### Browsing by Author "Phatak, Dhananjay"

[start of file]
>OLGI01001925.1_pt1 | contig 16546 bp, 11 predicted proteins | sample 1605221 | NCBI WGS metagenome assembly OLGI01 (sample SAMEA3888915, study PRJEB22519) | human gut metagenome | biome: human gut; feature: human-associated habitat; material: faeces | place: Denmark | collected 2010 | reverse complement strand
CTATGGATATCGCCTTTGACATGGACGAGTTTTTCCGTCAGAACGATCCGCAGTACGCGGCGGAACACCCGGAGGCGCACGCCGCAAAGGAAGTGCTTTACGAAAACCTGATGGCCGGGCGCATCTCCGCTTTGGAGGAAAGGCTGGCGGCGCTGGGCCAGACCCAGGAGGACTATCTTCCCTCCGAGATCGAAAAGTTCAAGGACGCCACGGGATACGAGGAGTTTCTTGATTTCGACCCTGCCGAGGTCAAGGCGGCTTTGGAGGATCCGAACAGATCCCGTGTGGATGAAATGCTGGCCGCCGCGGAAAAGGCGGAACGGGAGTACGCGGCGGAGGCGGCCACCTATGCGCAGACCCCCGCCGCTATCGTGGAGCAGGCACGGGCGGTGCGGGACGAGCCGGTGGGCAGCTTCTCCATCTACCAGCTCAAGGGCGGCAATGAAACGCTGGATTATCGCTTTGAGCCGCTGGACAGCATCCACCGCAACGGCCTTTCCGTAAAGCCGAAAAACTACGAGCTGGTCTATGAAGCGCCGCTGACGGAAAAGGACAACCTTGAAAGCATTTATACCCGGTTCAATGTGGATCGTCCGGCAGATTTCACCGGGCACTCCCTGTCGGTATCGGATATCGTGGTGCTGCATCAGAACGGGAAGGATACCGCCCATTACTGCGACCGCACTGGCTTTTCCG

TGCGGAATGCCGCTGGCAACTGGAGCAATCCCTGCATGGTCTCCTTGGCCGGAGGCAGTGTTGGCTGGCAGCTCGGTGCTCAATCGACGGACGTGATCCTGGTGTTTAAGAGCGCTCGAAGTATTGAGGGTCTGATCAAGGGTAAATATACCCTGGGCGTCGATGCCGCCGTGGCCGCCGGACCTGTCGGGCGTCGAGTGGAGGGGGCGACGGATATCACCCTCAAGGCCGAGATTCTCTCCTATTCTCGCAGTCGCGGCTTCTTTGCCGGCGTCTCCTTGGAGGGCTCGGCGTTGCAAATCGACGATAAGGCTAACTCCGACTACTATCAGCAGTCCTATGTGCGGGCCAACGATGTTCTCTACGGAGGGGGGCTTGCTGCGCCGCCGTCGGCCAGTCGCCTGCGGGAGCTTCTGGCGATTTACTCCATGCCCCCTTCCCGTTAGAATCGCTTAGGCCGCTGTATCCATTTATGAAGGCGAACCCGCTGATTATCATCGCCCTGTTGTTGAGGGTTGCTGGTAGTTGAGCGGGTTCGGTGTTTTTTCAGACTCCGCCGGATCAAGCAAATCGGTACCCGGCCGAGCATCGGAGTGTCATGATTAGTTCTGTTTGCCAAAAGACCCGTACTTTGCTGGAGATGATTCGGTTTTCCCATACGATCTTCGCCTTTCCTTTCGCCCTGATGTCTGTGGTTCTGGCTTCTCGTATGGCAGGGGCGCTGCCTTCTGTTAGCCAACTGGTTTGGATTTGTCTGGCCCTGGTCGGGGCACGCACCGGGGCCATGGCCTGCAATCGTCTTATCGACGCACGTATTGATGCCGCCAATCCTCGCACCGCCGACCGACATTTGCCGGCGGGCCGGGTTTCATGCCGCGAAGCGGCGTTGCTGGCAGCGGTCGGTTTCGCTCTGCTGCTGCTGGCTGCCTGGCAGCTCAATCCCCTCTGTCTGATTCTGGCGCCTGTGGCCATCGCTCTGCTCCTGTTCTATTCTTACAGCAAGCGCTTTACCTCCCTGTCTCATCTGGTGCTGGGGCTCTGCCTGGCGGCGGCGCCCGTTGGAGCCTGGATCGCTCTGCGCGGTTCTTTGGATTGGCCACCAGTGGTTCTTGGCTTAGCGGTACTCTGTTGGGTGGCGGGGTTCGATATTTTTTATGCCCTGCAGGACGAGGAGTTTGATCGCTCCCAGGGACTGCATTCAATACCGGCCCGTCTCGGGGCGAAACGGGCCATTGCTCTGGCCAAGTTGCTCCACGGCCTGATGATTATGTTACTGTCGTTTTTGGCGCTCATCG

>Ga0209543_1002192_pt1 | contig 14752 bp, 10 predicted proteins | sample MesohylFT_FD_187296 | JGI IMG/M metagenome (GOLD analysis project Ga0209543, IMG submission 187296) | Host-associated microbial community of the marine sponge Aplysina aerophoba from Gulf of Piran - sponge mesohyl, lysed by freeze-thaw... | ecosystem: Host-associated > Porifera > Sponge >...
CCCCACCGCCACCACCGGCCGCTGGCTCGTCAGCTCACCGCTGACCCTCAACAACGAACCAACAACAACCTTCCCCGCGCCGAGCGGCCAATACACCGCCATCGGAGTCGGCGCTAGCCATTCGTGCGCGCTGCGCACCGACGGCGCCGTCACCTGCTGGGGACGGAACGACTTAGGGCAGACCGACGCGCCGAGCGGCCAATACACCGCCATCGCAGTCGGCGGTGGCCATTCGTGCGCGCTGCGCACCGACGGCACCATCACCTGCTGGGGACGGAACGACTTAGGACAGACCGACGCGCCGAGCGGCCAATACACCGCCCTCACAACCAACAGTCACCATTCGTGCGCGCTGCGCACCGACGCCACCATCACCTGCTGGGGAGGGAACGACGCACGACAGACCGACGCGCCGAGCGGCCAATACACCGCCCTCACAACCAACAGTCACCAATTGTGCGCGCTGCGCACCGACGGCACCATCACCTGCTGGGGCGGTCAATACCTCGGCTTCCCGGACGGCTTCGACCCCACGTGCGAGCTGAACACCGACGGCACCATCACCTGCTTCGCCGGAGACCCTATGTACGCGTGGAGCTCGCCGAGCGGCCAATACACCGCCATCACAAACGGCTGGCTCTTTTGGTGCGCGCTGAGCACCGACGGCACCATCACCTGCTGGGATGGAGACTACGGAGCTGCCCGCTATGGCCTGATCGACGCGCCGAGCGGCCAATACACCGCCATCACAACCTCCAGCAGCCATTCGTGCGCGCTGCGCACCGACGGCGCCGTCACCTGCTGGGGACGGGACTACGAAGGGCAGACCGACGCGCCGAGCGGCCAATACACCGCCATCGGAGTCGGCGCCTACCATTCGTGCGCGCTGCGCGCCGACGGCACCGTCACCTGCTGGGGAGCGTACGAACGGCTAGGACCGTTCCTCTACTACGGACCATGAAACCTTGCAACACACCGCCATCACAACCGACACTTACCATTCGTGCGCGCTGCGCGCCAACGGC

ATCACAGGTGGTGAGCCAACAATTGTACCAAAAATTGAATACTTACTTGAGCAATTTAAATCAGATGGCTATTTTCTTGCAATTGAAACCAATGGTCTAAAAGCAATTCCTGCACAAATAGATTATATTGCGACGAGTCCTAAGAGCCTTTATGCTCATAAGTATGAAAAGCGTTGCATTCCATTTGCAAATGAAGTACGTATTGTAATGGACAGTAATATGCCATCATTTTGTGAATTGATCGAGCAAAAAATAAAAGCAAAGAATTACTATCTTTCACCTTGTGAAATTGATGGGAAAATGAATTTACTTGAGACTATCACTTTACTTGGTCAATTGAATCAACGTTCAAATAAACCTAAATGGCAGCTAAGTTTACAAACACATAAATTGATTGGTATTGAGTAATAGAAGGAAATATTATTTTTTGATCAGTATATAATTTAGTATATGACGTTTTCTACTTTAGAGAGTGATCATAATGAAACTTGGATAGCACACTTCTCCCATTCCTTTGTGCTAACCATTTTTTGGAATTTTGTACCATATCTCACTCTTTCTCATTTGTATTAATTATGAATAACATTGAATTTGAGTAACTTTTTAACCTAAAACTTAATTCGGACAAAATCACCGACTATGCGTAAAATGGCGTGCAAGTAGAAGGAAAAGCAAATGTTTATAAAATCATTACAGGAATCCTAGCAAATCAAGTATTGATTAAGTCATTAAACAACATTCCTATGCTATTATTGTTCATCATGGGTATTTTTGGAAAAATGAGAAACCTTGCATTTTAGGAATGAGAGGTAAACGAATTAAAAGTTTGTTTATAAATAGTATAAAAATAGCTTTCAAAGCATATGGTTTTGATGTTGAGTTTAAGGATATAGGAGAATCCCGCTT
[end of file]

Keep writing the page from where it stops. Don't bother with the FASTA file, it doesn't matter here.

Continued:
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Item Analytic Proof of the recent Baseline Primality Conjecture(2021-12-12) Phatak, DhananjayThis document presents an analytic proof of the Baseline Primality Conjecture (BPC) that was recently unveiled in [1, Part I]. The BPC identifies a new small set of conditions that are sufficient to decide the primality of any input integer N under test (see Section 2 for the exact statement of the BPC in the original form using algebraic integers; and Section 3 for an equivalent polynomial domain reformulation). The practical significance of the BPC is that it directly leads to ultra low complexity primality testing algorithms, wherein the number of bit-operations required is essentially a quadratic function of the bit length of the input N [1]. More specifically, the Baseline Primality Result (BPR) demonstrates that after an/any integer in the closed interval [2,N −2] which is a Quadratic Non Residue (QNR) modulo-N is found; exactly 2 (Two, which is a small O(1) constant, independent of the bit-length of the input N) specific modular exponentiations are sufficient to determine whether N is a composite or a prime. The BPC was (and to this day continues to be) extensively tested numerically.1 Additionally, analytic proofs of the BPC for several specific forms of the input N were also presented in [1], wherein the BPR was first unveiled. However, at the time of the original publication [1], we were not able to complete a general analytic proof of the BPC that covered all possible cases (i.e., forms) of the input N. We have now completed that vital task by developing a general analytic proof of the BPC using its polynomial domain reformulation. A concise presentation of that analytic proof is the main and narrow focus as well as the main new contribution of this article. An auxiliary contribution is a clear and precise explanation of the intuition behind our approach and the illustration of how it leads to the new theoretical results developed in [1].Item The CATS Hackathon: Creating and Refining Test Items for Cybersecurity Concept Inventories(2019-01-29) Sherman, Alan T.; Oliva, Linda; Golaszewski, Enis; Phatak, Dhananjay; Scheponik, Travis; Herman, Geoffrey L.; Choi, Dong San; Offenberger, Spencer E.; Peterson, Peter; Dykstra, Josiah; Bard, Gregory V.; Chattopadhyay, Ankur; Sharevski, Filipo; Verma, Rakesh; Vrecenar, RyanFor two days in February 2018, 17 cybersecurity educators and professionals from government and industry met in a "hackathon" to refine existing draft multiple-choice test items, and to create new ones, for a Cybersecurity Concept Inventory (CCI) and Cybersecurity Curriculum Assessment (CCA) being developed as part of the Cybersecurity Assessment Tools (CATS) Project. We report on the results of the CATS Hackathon, discussing the methods we used to develop test items, highlighting the evolution of a sample test item through this process, and offering suggestions to others who may wish to organize similar hackathons. Each test item embodies a scenario, question stem, and five answer choices. During the Hackathon, participants organized into teams to (1) Generate new scenarios and question stems, (2) Extend CCI items into CCA items, and generate new answer choices for new scenarios and stems, and (3) Review and refine draft CCA test items. The CATS Project provides rigorous evidence-based instruments for assessing and evaluating educational practices; these instruments can help identify pedagogies and content that are effective in teaching cybersecurity. The CCI measures how well students understand basic concepts in cybersecurity---especially adversarial thinking---after a first course in the field. The CCA measures how well students understand core concepts after completing a full cybersecurity curriculumItem Design and Evaluation of a Common Access Point for Bluetooth, 802.11 and Wired LANs(2002-06-24) Bethala, Bhagyalaxmi; Joshi, Anupam; Phatak, Dhananjay; Avancha, Sasikanth; Goff, TomDevices using wireless technologies like Bluetooth and 802.11b will be ubiquitous in the near future. The technologies supporting these devices will need to co-exist in order to support smooth exchange of information. We envision the existence of an Access Point (AP) , that can sport all these wireless technologies and bridge wireless networks with wired networks. We present the design and preliminary performance evaluation of two types of APs - a Bluetooth Access Point (BAP) and a Common Access Point (CAP) for Bluetooth, WLAN and Ethernet networks.Item New Proof of the recent Baseline Primality Conjecture(2023-06-08) Phatak, DhananjayThis document presents a theoretical proof of the Baseline Primality Conjecture (BPC) that was recently unveiled in [4, Part I]. The BPC identifies a new small set of conditions that are sufficient to decide the primality of any input integer N under test (see Section 2 for the exact statement of the BPC in the original form using algebraic integers; and Section 3 for an equivalent polynomial domain reformulation). The practical significance of the BPC is that it directly leads to ultra low complexity primality testing algorithms, wherein the number of bit-operations required is essentially a quadratic function of the bit-length of the input N [4]. More specifically, the Baseline Primality Result (BPR) demonstrates that after an/any integer in the closed interval [2,N −2] which is a Quadratic Non Residue (QNR) modulo-N is found; exactly 2 (Two, which is a small O(1) constant, independent of the bit-length of the input N) specific modular exponentiations are sufficient to determine whether N is a composite or a prime. The BPC was (and to this day continues to be) extensively tested numerically. Additionally, theoretical proofs of the BPC for several specific forms of the input N were also presented in [4]. However, at the time of the original publication [4], we were not able to complete a general theoretical proof of the BPC that covered all possible cases (i.e., forms) of the input N. A preliminary version of a general proof of the BPC was posted in the IEEE TechRxiv [5]. However, after the release of that document, the author solicited feedback from the renowned number theory expert Prof. Carl Pomerance in Jan. 2022. He pointed out a mistake [2] in that version of the proof (which appears in [5]). Since then, after more than an year of effort, a completely new proof has been developed in the period approximately from the 28th of January 2023 to the end of April 2023. To the best of our knowledge, this proof [6] is error free (and therefore will replace [5] in the near future.) A concise presentation of that new theoretical proof is the main focus as well as the main new contribution of this article. An auxiliary contribution is a clear and precise explanation of the intuition behind our approach and the illustration of how it leads to the new theoretical results developed in [4].Item PPT : New Low Complexity Deterministic Primality Tests Leveraging Explicit and Implicit Non-Residues(2019-08-20) Phatak, Dhananjay; Sherman, Alan T.; Houston, Steven D.; Henry, AndrewIn this set of three companion manuscripts/articles, we unveil our new results on primality testing and reveal new primality testing algorithms enabled by those results. The results have been classified (and referred to) as lemmas/corollaries/claims whenever we have complete analytic proof(s); otherwise the results are introduced as conjectures. In Part/Article 1 , we start with the Baseline Primality Conjecture (PBPC) which enables deterministic primality detection with a low complexity = O (logN) 2 (polylog(logN)) ; when an explicit value of a Quadratic NON Residue ( QNR ) modulo-N is available (which happens to be the case for an overwhelming majority = 11 12 = 91.67% of all odd integers). We then demonstrate Primality Lemma 1 , which reveals close connections between the state-of-the-art Miller-Rabin method and the renowned Euler-Criterion. This Lemma, together with the Baseline Primality Conjecture enables a synergistic fusion of Miller-Rabin iterations and our method(s), resulting in hybrid algorithms that are substantially better than their components. Next, we illustrate how the requirement of an explicit value of a QNR can be circumvented by using relations of the form: Polynomial(x) mod N ≡ 0 ; whose solutions implicitly specify NON-RESIDUEs modulo-N. We then develop a method to derive low-degree canonical polynomials that together guarantee implicit NON-RESIDUEs modulo-N ; which along with the Generalized Primality Conjectures enable algorithms that achieve a worst case deterministic polynomial complexity = O (logN) 3 (polylog(logN)) ; unconditionally, for any/all values of N. In Part/Article 2 , we present substantial experimental data that corroborate all the conjectures3 . For a striking/interesting example, wherein a combination of well-known state-of-the-art probabilistic primality tests applied together fail to detect a composite (which is easily/instantly detected correctly to be a composite number by the Baseline Primality Conjecture), see Section 23 in Part/Article 2. The data show that probabilistic primality tests in software platforms such as Maple are now extremely robust. I have not yet found a single composite number N that fools Maple’s Probabilistic primality tests; but gets correctly identified as a composite by our deterministic tests. Construction of (or a search for) such integers (assuming that those exist) is an interesting open problem which we plan to investigate in the future. Finally in Part/Article 3 , we present analytic proof(s) of the Baseline Primality Conjecture that we have been able to complete for some special cases (i.e. for particular types of inputs N). We are optimistic that full analytic proofs of all conjectures introduced herein will be generated in the near future. That will be a big step toward moving the problem of primality detection into the category of problems that have been “solved and retiredItem Student Misconceptions about Cybersecurity Concepts: Analysis of Think-Aloud Interviews(DigitalCommons@Kennesaw State University, 2018) Thompson, Julia D.; Herman, Geoffrey L.; Scheponik, Travis; Oliva, Linda; Sherman, Alan; Golaszewski, Ennis; Phatak, DhananjayWe conducted an observational study to document student misconceptions about cybersecurity using thematic analysis of 25 think-aloud interviews. By understanding patterns in student misconceptions, we provide a basis for developing rigorous evidence-based recommendations for improving teaching and assessment methods in cybersecurity and inform future research. This study is the first to explore student cognition and reasoning about cybersecurity. We interviewed students from three diverse institutions. During these interviews, students grappled with security scenarios designed to probe their understanding of cybersecurity, especially adversarial thinking. We analyzed student statements using a structured qualitative method, novice-led paired thematic analysis, to document patterns in student misconceptions and problematic reasoning that transcend institutions, scenarios, or demographics. Themes generated from this analysis describe a taxonomy of misconceptions but not their causes or remedies. Four themes emerged: overgeneralizations, conflated concepts, biases, and incorrect assumptions. Together, these themes reveal that students generally failed to grasp the complexity and subtlety of possible vulnerabilities, threats, risks, and mitigations, suggesting a need for instructional methods that engage students in reasoning about complex scenarios with an adversarial mindset. These findings can guide teachers’ attention during instruction and inform the development of cybersecurity assessment tools that enable cross-institutional assessments that measure the effectiveness of pedagogies.